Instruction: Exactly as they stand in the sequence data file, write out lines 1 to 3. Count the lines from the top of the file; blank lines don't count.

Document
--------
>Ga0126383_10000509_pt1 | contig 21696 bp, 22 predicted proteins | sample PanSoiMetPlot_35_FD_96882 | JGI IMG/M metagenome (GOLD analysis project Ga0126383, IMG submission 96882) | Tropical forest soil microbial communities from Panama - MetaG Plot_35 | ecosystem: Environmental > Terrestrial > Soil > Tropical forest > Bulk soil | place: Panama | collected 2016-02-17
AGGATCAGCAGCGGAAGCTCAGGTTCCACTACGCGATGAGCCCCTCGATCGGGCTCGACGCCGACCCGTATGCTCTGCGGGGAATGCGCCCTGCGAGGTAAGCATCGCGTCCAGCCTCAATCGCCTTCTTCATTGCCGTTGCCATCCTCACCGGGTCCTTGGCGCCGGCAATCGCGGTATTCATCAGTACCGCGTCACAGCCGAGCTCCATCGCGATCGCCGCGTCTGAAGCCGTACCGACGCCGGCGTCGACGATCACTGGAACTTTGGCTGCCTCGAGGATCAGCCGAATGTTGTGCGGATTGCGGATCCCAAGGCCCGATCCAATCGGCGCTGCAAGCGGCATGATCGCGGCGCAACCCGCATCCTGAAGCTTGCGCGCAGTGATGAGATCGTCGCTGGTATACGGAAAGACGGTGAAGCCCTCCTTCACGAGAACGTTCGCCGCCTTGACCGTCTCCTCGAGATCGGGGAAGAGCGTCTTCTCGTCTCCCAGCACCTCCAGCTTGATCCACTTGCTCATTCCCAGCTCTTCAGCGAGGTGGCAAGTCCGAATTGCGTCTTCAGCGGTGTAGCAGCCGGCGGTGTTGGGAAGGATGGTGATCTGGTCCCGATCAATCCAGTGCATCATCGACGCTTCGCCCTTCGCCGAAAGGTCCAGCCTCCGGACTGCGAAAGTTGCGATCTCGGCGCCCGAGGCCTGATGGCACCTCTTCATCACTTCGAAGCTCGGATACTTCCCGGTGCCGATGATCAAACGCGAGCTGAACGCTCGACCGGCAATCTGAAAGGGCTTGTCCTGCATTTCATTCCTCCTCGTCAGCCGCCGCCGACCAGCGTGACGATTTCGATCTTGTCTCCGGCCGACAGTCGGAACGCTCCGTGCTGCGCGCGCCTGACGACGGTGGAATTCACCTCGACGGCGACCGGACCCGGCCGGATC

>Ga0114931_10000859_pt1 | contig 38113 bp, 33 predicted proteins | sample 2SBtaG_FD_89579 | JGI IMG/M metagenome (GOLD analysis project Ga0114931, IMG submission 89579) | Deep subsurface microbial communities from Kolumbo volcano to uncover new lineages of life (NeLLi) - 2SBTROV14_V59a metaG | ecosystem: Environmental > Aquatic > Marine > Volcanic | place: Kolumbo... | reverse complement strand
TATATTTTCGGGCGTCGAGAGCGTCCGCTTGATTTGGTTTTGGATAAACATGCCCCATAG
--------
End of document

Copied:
>Ga0126383_10000509_pt1 | contig 21696 bp, 22 predicted proteins | sample PanSoiMetPlot_35_FD_96882 | JGI IMG/M metagenome (GOLD analysis project Ga0126383, IMG submission 96882) | Tropical forest soil microbial communities from Panama - MetaG Plot_35 | ecosystem: Environmental > Terrestrial > Soil > Tropical forest > Bulk soil | place: Panama | collected 2016-02-17
AGGATCAGCAGCGGAAGCTCAGGTTCCACTACGCGATGAGCCCCTCGATCGGGCTCGACGCCGACCCGTATGCTCTGCGGGGAATGCGCCCTGCGAGGTAAGCATCGCGTCCAGCCTCAATCGCCTTCTTCATTGCCGTTGCCATCCTCACCGGGTCCTTGGCGCCGGCAATCGCGGTATTCATCAGTACCGCGTCACAGCCGAGCTCCATCGCGATCGCCGCGTCTGAAGCCGTACCGACGCCGGCGTCGACGATCACTGGAACTTTGGCTGCCTCGAGGATCAGCCGAATGTTGTGCGGATTGCGGATCCCAAGGCCCGATCCAATCGGCGCTGCAAGCGGCATGATCGCGGCGCAACCCGCATCCTGAAGCTTGCGCGCAGTGATGAGATCGTCGCTGGTATACGGAAAGACGGTGAAGCCCTCCTTCACGAGAACGTTCGCCGCCTTGACCGTCTCCTCGAGATCGGGGAAGAGCGTCTTCTCGTCTCCCAGCACCTCCAGCTTGATCCACTTGCTCATTCCCAGCTCTTCAGCGAGGTGGCAAGTCCGAATTGCGTCTTCAGCGGTGTAGCAGCCGGCGGTGTTGGGAAGGATGGTGATCTGGTCCCGATCAATCCAGTGCATCATCGACGCTTCGCCCTTCGCCGAAAGGTCCAGCCTCCGGACTGCGAAAGTTGCGATCTCGGCGCCCGAGGCCTGATGGCACCTCTTCATCACTTCGAAGCTCGGATACTTCCCGGTGCCGATGATCAAACGCGAGCTGAACGCTCGACCGGCAATCTGAAAGGGCTTGTCCTGCATTTCATTCCTCCTCGTCAGCCGCCGCCGACCAGCGTGACGATTTCGATCTTGTCTCCGGCCGACAGTCGGAACGCTCCGTGCTGCGCGCGCCTGACGACGGTGGAATTCACCTCGACGGCGACCGGACCCGGCCGGATC

>Ga0114931_10000859_pt1 | contig 38113 bp, 33 predicted proteins | sample 2SBtaG_FD_89579 | JGI IMG/M metagenome (GOLD analysis project Ga0114931, IMG submission 89579) | Deep subsurface microbial communities from Kolumbo volcano to uncover new lineages of life (NeLLi) - 2SBTROV14_V59a metaG | ecosystem: Environmental > Aquatic > Marine > Volcanic | place: Kolumbo... | reverse complement strand